posted by Michel on Apr 25

Recently, I read a magnificent book, “The emotional lives of animals” by Marc Bekoff, who is Professor Emeritus of Ecology and Evolutionary Biology at the University of Colorado, Boulder, USA and a well respected author of a number of books. The book was given to me by a dear friend and fellow animal lover, who during the course of her studies caused me to think more on the concept of antropomorphism, which literally means “of human form” according to Wikipedia. Traditionally, you would come across this concept in fables (in which animals could speak and dress as people), but more recently it has been used to describe the apparent emotions that animals display. Dr. Jane Goodall, of international chimpansee fame, describes in the Foreword in Marc Bekoff’s book how much trouble she had when stating that a certain chimpansee was showing happiness or was obviously in a sad mood. Until then, the scientific community had been doubtful of the existence of such “human” emotions in animals and were used to describe them in very uncertain terms, e.g. “the horse appeared to behave as if it were experiencing happiness”.

We share so much with our fellow mammals

From ape to man

Anybody that has ever owned a dog or cat, or indeed many other pet-species, will attest to the fact that, contrary to scientific belief, it is blatently obvious that such animals very clearly display their emotional state and, not surprisingly, that we can largely recognise these emotions for what they are. Why? because we, as mammals, have largely the same range of emotions!

As a geologist (I took a number of palaeontology courses), I’m convinced that concepts like antropomorphism are fundamentally wrong: it’s the other way around! Humans, who only entered the evolutionary spectrum some 5 million years ago and primates some 55 million years before that, share a common evolution with our fellow mammal species for gazillions of years. Hence, this leads me to believe that it is virtually impossible for us to be the “inventors” of even the more complex emotions. Rather, we possess a (super?)set of those emotions that were already well developed by our common ancestors. Such emotions developed because they gave the possessor some evolutionary edge over those that didn’t. I dubbed this idea the “genetic-evolutionary theory;-) Therefore, to me it is no surprise at all that animals posess the same emotional spectrum as we do, especially the species “close” to ours. If I think about it, the statistical odds that a species that occurs only very very late in evolution is the sole inventor of some evolutionary advantage is, well, probably zilch I would imagine. Recognising such emotions however appears to be an entirely different matter and that is probably why we have to devote an entire branch of science to work out the differences and similarities across species.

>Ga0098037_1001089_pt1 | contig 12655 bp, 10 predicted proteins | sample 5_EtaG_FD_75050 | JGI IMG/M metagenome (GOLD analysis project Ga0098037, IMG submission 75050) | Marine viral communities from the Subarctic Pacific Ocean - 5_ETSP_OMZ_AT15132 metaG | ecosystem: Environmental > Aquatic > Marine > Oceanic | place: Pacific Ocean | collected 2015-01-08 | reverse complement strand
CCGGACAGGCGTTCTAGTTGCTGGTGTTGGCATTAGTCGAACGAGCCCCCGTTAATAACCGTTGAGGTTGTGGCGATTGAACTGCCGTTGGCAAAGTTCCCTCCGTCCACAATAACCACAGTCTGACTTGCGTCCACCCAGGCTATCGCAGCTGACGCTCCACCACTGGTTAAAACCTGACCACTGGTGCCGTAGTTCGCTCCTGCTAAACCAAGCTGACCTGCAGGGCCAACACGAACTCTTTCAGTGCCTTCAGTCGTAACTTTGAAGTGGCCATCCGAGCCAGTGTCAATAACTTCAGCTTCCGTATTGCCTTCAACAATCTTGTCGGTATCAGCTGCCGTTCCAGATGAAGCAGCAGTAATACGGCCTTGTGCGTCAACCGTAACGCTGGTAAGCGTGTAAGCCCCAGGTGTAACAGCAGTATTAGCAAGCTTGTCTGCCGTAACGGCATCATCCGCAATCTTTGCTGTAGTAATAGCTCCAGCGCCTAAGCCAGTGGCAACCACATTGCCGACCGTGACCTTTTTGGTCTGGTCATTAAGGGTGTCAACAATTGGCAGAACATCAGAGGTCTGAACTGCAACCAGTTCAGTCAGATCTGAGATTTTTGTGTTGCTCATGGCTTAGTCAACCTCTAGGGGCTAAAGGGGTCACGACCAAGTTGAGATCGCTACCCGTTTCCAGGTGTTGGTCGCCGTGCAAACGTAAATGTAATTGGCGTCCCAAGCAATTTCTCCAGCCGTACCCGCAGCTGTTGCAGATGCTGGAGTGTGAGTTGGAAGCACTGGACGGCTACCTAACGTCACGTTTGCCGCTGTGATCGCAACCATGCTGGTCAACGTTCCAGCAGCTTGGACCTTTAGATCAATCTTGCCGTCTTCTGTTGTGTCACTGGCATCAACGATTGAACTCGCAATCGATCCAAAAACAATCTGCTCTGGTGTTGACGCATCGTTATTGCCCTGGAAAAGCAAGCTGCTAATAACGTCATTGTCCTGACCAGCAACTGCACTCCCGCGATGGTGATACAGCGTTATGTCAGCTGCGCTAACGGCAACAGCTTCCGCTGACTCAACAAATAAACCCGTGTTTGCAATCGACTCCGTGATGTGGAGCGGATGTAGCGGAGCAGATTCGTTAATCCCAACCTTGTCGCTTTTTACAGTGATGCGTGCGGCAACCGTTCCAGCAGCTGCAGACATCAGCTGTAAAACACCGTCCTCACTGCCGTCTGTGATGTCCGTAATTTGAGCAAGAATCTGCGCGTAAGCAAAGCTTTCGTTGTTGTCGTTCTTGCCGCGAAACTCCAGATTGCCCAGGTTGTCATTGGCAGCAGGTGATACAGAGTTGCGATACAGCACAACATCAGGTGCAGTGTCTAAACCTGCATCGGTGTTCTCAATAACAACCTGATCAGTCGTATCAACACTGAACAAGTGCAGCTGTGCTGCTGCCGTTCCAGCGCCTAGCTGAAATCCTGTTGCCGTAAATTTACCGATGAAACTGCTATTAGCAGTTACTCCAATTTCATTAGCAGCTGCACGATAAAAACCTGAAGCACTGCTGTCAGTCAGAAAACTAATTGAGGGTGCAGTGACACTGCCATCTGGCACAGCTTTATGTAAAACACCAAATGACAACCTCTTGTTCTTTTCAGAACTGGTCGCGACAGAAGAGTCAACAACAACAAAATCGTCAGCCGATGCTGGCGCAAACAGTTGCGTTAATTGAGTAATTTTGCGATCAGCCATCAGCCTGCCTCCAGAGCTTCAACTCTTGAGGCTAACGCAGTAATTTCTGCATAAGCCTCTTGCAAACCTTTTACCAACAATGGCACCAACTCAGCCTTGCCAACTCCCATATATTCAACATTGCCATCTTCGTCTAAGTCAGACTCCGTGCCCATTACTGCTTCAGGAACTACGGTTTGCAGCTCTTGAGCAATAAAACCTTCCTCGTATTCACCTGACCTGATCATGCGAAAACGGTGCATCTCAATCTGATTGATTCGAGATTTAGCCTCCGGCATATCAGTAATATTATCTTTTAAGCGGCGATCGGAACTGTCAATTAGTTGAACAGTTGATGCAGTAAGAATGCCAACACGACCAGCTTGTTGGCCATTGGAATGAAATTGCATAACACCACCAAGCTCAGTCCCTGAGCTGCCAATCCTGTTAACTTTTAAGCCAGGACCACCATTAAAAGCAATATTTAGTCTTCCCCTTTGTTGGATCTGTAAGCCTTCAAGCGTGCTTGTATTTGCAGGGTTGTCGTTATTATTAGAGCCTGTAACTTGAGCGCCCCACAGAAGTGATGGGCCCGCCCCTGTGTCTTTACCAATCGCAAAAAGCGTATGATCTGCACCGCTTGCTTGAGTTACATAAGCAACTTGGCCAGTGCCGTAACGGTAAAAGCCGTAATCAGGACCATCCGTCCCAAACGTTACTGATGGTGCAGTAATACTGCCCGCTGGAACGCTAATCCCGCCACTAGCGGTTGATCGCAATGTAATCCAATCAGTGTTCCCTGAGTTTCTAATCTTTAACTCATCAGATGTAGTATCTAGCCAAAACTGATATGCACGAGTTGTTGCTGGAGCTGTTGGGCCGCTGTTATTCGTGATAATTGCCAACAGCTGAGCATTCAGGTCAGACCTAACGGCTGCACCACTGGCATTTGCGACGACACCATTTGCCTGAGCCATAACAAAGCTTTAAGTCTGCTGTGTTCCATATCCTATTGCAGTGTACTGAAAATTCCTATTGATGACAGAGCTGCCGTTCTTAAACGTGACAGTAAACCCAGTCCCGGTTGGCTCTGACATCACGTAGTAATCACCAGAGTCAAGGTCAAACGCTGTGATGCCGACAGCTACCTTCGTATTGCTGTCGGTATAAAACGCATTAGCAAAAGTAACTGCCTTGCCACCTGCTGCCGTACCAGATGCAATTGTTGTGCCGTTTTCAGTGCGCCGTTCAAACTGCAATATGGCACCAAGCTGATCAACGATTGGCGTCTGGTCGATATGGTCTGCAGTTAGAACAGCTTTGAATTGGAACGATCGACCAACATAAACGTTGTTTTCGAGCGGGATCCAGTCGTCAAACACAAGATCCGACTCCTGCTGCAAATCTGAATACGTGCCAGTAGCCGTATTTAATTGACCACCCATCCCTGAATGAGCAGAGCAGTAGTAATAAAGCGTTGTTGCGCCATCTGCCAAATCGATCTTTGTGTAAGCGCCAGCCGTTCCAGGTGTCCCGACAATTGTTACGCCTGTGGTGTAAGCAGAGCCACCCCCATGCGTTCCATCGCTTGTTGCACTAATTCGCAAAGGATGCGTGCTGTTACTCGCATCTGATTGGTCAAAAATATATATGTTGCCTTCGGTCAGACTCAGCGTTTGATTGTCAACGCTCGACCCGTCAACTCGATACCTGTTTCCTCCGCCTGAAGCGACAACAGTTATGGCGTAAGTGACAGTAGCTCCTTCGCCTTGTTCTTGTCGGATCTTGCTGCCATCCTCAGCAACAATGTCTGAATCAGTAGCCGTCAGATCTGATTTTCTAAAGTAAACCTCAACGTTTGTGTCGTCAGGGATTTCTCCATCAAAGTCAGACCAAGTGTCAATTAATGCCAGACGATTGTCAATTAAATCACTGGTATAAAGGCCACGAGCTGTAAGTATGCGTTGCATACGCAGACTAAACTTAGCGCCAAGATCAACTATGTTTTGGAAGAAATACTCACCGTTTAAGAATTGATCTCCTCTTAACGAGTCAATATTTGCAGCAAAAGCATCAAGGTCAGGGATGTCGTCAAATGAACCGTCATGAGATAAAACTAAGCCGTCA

How about some typical “human” emotions or behaviours then, or at least those that many people would consider typical of our own species. You will find that complex emotions and behaviours are not even limited to primates. Altruism is a nice example. Not too long ago a video clip turned up in which a Chilean stray dog tried to rescue its buddy from a busy road after he or she had been hit by a car. You can see that video here. How about “culture” then? Well, National Geographic showed a wildlife series in which a certain group of elefants regularly visited a cave where they apparently were harvesting certain minerals to augment their diet. Strangely enough, other elefant herds in the region had not caught on to this habit and so it is shown that groups of individuals exhibit regional variation in their behaviour, i.e. display culture. Another example of this is a group of Japanese makaque monkeys that frequents hot springs. Apart from the fact that they obviously enjoy the warm water, their nearby neighbours completely ignore the springs. Another striking example: wildlife rangers in South Africa recorded many years ago that a babboon couple abandoned their troup and for days stalked AND killed a lioness that had killed their baby a few days before. How’s that for premeditated revenge!

So to sum up emotions and complex behaviours such as: happiness, anger, jealousy, murder, altruism, kindness, joy, grief, kidnapping, child care, fear, hunger, pain, to name only a few, it’s all been done before! In this respect, I don’t think the human species has contributed much to the emotional landscape. Apart from “religion” perhaps …

One Comment to “Antropomorphism, au contraire!”

  1. Stephen Kho Says:

    Nicely put!

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